Bay Journal

Topics: Conservation + Land Use

Healthy trees, forests are great cure for what ails the Chesapeake Bay

Trees are, indeed, quite remarkable. They are integral to air and water quality as well as a source of water, mitigation for stormwater and control for erosion and sediment.

One hundred mature trees can remove 53 tons of carbon dioxide annually, along with 430 pounds of other air pollutants, according to the U.S. Forest Service.

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Keep covering Fones Cliffs (Opinion)

I would like to thank the Bay Journal for continued, in-depth coverage of the damages and violations at Fones Cliffs along Virginia’s Rappahannock River. It is clear that many citizens across the Chesapeake landscape are concerned about...

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About Conservation + Land Use

Since colonial times, no change to the Chesapeake ecosystem has been greater than the alteration of its landscape. A vast expanse of forest once absorbed most of the rainfall and held most of the sediment in place.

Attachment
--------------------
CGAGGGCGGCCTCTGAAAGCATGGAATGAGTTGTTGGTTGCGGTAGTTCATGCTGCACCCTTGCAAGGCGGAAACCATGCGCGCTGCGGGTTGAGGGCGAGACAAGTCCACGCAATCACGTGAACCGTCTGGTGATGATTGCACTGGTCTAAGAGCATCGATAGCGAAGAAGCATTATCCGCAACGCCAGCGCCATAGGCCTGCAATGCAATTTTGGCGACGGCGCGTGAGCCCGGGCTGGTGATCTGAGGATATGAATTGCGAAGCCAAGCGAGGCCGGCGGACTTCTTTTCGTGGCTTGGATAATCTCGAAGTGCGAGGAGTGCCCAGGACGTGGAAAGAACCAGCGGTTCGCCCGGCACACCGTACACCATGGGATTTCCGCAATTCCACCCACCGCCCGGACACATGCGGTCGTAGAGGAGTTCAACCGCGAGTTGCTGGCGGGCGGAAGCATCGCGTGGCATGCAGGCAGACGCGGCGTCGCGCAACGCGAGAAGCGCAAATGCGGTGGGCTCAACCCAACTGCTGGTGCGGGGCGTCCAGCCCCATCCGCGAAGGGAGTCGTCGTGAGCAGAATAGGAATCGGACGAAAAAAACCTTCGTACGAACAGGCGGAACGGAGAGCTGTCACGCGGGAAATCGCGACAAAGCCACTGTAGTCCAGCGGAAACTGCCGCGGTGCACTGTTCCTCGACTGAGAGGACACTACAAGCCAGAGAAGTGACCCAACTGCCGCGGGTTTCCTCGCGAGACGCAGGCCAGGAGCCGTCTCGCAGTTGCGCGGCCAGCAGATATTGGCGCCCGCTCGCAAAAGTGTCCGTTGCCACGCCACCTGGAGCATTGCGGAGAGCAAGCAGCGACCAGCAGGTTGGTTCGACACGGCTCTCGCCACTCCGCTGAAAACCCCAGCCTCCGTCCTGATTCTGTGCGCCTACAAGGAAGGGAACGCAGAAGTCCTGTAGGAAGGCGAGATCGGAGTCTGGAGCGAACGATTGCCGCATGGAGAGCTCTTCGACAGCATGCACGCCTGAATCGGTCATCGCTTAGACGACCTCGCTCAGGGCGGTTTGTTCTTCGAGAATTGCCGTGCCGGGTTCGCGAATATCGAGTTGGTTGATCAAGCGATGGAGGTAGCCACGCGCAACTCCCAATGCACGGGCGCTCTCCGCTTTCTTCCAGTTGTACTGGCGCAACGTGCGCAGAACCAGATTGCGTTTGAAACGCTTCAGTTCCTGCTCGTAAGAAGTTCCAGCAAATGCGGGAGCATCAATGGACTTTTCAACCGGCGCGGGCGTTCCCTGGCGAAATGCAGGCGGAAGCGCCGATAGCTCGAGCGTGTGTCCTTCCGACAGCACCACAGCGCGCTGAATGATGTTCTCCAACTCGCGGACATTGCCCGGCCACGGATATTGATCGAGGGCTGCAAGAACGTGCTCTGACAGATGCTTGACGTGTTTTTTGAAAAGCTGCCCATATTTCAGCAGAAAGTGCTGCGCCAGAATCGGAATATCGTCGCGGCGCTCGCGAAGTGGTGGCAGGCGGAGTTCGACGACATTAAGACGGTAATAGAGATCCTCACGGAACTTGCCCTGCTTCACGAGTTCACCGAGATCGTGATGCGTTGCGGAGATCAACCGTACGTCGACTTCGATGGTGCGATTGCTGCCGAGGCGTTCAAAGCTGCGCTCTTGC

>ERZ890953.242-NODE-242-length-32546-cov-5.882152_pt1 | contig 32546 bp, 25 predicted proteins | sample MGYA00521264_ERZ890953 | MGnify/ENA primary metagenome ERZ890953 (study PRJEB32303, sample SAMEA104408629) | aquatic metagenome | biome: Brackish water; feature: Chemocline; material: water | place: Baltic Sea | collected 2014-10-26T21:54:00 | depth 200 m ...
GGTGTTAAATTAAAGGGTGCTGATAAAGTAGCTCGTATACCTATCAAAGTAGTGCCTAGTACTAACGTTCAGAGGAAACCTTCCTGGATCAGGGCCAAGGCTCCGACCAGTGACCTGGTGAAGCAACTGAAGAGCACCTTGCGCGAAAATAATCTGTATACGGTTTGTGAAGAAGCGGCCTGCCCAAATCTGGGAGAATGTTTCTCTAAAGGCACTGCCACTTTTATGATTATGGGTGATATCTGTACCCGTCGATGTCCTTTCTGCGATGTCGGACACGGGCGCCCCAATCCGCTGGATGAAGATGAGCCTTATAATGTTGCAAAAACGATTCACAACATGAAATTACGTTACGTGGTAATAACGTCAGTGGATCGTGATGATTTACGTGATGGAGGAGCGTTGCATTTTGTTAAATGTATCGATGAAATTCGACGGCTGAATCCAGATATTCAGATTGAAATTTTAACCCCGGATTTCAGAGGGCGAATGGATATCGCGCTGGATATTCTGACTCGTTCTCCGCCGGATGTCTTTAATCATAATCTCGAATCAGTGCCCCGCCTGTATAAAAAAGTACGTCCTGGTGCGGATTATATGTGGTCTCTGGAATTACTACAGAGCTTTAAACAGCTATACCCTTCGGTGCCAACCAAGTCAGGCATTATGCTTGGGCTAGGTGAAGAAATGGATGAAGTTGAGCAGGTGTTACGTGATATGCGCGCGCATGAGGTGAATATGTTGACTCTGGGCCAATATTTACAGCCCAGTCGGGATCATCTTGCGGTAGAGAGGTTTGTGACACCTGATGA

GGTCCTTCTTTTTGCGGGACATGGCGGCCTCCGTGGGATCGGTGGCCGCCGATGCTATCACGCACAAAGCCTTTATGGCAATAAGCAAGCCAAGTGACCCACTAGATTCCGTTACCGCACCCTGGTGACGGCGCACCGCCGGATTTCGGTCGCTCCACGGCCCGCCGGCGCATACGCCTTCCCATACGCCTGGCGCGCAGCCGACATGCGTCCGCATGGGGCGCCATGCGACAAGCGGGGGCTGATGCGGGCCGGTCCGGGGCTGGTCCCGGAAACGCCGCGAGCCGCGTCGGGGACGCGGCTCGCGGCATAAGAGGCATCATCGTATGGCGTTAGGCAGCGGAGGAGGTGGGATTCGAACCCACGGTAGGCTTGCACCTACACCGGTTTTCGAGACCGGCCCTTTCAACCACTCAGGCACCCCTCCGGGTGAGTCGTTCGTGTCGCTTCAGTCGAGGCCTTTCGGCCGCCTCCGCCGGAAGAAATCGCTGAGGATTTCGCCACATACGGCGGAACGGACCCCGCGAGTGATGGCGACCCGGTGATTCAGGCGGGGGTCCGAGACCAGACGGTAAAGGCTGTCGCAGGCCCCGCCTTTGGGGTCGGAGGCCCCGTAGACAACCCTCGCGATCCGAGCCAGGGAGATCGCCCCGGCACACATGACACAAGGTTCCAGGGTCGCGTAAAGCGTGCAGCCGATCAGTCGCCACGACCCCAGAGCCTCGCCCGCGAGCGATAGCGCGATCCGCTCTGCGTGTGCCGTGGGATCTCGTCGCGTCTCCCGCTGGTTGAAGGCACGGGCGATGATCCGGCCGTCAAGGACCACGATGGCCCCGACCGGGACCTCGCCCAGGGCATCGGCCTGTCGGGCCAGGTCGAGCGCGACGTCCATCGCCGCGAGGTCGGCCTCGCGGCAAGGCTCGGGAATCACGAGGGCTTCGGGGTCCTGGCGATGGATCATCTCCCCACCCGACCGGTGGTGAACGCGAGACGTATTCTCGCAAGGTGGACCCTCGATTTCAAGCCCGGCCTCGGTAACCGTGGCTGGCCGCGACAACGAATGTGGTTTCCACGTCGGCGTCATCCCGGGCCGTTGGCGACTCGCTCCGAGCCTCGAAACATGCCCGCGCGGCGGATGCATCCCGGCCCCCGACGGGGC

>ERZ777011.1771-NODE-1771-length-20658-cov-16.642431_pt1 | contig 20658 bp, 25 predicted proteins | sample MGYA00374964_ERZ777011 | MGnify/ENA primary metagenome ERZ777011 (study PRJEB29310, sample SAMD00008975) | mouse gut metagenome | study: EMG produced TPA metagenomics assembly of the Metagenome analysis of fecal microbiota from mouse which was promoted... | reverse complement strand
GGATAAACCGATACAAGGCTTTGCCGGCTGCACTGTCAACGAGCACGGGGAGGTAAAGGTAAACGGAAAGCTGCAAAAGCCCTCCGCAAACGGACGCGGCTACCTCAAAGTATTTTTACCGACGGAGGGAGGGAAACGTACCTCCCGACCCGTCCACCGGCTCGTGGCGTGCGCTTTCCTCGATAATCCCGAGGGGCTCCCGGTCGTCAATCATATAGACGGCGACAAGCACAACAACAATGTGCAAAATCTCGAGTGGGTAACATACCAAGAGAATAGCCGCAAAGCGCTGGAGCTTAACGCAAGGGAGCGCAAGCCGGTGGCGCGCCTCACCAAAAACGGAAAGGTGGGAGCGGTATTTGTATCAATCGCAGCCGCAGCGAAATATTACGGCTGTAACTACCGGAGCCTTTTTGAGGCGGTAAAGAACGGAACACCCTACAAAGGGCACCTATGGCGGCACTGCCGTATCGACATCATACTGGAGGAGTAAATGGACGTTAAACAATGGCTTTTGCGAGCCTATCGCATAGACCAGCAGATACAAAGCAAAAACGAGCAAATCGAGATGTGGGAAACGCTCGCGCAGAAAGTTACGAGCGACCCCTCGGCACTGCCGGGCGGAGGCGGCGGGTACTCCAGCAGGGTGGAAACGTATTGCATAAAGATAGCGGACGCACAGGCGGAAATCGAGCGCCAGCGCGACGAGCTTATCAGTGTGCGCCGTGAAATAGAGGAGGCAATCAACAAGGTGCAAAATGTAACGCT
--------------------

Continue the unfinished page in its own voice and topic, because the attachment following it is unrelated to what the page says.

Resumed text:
Over time, the forests have been replaced with farms and development, all of which have greatly increased the amount of runoff and pollution reaching streams and the Chesapeake Bay. While forests still comprise the greatest land use in the region, they have been greatly altered, consisting of smaller trees and lacking many of the species — such as American chestnut — that were common in the past.

The rapid rate of development in recent decades has accelerated the spread of impervious surfaces such as roads, roofs and parking lots, dramatically increasing runoff and degrading stream health throughout the region. Conservation efforts are underway to identify, and protect, some of the high priority landscapes and resources that remain.

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